I don’t normally pick on individual Anglican parishes however severe the temptation, but in the case of St. Aidan’s, Oakville I am going to make an exception because its rector, Cheryl Fricker, was one of four rectors who attempted to set up a Potemkin parish at St. Hilda’s by staging weekly sit-ins with some of her congregation – well, also because I feel like it.
St. Aidan’s newsletter, the Messenger is a wonderful example of the church as Social Club, a place where the petite bourgeoisie of one of the wealthiest towns in Canada can play-act at embracing those in need (in the nicest possible way), being a community hub and partnering with others. As the Messenger reveals, at St. Aidan’s one can find everything from the aesthetic in the grant-funded Arthouse, to the environmental in pious green sustainability advice, to pop psychology in the Self-Esteem Support Group.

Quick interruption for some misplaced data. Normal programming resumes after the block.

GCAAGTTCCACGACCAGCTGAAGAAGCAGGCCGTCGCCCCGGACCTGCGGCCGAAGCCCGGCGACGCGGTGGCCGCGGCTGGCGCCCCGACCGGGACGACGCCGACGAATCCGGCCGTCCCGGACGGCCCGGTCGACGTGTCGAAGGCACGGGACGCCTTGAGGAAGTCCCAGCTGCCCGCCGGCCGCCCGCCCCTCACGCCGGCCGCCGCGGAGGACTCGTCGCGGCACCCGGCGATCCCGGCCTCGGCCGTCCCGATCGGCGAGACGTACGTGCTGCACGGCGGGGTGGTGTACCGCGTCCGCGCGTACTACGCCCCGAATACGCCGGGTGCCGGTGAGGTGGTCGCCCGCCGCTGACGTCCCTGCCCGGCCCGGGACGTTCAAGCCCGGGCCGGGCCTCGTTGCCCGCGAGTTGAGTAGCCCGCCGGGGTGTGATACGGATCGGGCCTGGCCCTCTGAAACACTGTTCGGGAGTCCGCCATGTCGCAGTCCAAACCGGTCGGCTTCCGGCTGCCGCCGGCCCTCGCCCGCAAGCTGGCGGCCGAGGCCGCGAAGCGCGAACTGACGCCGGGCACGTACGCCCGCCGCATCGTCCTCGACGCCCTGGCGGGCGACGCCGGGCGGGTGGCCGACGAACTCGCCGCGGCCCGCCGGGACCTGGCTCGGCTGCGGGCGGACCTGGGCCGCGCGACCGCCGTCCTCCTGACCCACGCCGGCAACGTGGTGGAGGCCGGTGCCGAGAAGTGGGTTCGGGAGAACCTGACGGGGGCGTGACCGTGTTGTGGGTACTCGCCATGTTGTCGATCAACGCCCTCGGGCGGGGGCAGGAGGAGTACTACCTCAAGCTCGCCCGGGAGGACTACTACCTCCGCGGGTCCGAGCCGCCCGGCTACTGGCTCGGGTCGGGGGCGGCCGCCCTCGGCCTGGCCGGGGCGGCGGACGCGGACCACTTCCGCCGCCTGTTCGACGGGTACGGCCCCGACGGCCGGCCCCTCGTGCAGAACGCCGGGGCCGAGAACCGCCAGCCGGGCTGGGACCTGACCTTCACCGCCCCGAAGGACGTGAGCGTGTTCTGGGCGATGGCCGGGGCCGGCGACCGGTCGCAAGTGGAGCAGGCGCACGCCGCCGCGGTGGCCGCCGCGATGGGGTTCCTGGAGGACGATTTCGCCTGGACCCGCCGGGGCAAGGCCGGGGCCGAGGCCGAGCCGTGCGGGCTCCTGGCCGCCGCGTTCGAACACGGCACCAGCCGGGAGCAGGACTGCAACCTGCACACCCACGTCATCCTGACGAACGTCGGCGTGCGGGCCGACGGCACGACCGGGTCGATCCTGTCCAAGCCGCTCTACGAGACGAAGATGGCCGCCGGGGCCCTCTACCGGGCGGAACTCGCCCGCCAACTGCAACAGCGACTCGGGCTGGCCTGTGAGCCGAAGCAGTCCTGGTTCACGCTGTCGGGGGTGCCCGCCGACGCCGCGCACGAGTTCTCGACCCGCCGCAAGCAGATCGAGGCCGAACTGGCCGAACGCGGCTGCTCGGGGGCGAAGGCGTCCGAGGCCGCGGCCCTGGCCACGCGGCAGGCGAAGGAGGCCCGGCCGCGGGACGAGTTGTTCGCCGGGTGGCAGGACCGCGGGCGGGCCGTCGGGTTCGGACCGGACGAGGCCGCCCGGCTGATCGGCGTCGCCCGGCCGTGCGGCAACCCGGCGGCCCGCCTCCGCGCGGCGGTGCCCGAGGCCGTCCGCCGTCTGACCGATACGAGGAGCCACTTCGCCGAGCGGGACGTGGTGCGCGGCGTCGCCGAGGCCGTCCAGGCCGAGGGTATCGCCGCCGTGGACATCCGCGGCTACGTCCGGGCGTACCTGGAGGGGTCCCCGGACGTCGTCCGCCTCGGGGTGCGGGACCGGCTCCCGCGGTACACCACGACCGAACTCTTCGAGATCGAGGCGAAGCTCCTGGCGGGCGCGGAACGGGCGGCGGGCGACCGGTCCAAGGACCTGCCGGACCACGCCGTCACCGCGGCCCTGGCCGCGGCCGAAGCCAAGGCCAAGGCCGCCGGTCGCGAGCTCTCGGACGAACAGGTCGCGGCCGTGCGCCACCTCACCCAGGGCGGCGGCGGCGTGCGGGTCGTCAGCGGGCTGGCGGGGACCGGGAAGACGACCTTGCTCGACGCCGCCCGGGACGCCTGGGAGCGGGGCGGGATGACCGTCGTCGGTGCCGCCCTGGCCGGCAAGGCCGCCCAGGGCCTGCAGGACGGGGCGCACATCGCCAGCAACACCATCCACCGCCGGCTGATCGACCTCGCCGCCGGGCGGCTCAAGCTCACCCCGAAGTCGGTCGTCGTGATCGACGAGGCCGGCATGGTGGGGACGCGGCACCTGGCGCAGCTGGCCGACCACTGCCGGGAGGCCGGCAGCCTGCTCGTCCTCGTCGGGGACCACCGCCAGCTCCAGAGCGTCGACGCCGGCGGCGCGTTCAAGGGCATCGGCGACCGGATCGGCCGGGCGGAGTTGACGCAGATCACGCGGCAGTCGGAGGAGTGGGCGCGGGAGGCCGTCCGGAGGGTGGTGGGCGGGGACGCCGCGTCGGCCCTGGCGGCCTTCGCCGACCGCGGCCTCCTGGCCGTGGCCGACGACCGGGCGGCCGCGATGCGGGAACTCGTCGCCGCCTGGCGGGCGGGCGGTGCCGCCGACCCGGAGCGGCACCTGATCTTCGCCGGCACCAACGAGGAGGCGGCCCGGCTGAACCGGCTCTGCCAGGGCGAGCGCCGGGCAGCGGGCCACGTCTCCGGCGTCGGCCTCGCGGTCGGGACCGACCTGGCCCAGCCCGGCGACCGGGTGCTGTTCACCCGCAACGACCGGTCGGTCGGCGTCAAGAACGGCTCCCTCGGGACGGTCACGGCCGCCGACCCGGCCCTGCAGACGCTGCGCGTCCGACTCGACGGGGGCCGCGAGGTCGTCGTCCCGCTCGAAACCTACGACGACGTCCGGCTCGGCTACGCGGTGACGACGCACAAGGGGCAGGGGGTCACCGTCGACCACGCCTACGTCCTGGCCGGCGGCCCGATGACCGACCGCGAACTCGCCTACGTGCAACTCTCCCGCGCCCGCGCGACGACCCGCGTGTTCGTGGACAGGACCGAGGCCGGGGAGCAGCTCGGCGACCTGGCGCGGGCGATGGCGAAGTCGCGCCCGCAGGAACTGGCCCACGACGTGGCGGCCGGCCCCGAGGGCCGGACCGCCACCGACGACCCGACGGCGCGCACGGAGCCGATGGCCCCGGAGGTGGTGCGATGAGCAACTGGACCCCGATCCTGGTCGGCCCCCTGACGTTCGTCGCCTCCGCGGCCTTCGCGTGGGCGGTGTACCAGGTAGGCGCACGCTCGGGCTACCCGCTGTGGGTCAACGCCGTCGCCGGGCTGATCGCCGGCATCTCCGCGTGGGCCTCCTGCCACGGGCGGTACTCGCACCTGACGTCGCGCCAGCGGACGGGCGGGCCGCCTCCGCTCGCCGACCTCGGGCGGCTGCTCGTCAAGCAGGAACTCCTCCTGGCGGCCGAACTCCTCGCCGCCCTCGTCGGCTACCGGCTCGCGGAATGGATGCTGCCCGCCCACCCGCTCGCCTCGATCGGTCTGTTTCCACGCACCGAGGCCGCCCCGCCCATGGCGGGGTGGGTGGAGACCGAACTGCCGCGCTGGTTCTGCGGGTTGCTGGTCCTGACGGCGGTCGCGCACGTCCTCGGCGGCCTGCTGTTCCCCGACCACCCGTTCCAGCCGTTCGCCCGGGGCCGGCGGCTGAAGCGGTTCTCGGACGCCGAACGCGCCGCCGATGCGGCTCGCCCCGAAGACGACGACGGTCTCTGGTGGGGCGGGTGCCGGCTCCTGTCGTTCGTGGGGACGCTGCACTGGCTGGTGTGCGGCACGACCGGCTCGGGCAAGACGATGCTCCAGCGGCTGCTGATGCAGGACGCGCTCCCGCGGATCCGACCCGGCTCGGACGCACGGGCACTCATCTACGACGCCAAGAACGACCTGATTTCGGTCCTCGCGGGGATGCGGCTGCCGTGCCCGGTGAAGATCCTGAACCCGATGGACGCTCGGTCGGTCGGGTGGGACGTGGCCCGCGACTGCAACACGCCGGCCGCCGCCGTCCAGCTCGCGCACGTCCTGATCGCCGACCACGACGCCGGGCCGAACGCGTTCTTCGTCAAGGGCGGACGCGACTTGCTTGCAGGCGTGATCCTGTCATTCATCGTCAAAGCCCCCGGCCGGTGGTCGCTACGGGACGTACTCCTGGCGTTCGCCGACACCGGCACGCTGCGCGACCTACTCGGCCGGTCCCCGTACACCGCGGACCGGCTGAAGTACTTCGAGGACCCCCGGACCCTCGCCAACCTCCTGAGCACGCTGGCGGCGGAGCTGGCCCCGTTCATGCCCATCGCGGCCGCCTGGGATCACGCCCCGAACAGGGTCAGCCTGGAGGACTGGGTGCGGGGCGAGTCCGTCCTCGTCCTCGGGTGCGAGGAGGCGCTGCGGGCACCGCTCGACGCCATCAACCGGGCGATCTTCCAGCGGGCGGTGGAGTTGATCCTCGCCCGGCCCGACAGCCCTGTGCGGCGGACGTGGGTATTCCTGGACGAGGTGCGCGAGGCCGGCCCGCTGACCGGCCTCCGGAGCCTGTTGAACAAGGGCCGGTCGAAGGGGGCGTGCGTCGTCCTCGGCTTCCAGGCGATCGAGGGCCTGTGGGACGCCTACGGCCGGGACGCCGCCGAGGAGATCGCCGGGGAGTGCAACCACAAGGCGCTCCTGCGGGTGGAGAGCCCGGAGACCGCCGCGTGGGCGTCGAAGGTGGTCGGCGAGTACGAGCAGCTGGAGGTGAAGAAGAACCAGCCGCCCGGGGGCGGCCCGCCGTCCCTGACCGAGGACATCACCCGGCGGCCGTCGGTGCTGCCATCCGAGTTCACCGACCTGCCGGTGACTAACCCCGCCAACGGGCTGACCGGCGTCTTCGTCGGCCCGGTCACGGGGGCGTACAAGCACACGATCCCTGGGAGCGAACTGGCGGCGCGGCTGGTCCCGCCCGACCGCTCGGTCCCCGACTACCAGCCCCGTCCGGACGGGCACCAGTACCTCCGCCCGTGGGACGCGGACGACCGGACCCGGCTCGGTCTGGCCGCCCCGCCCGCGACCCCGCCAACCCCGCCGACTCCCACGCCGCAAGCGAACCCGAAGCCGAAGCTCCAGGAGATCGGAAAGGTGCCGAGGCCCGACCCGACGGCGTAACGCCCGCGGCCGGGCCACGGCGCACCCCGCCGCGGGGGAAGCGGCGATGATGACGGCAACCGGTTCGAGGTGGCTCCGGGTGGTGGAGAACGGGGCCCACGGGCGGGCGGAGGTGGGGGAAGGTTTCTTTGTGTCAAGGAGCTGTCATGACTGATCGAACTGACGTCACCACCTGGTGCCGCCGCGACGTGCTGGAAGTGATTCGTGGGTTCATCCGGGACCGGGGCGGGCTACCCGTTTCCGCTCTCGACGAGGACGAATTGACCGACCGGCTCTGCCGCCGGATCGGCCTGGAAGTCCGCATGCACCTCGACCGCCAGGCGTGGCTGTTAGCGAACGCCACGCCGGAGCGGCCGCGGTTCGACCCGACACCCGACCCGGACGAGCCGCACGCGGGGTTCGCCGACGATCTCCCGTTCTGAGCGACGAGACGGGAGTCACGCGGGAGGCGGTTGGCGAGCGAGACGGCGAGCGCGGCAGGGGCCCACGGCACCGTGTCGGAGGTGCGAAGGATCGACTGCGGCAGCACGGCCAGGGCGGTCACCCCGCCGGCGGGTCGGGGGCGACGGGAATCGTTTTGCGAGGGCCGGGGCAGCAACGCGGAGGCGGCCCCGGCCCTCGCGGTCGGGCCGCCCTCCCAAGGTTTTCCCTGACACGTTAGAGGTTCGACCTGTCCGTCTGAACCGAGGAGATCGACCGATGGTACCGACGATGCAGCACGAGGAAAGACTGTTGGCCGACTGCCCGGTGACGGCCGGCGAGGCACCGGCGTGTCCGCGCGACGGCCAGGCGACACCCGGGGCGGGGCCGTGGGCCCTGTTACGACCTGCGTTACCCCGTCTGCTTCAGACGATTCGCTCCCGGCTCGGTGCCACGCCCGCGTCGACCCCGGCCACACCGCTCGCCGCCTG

One article in particular caught my attention: Reaching Out by Ann Wood. In the article, Anne extols the virtues of a welcoming church:
Then we added a picture. It shows the congregation heading into the church as the bell rings for the morning service. There we are, walking up the path and shortcutting across the lawn, families, couples, singles, older, teens, and small kids tossing the fall leaves. The Minister is holding the door open. “That’s us,” the picture says, “We’re going into our church, come on in!”
It sounds all very cosy and would by an entirely unremarkable description were it not for the fact that Ann Wood – whom I affectionately think of as Nora Batty – is the notorious Diocese of Niagara Bouncer who marched me out of St. Hilda’s on Easter Day in 2009. I think I might have to join the Self-Esteem Support Group.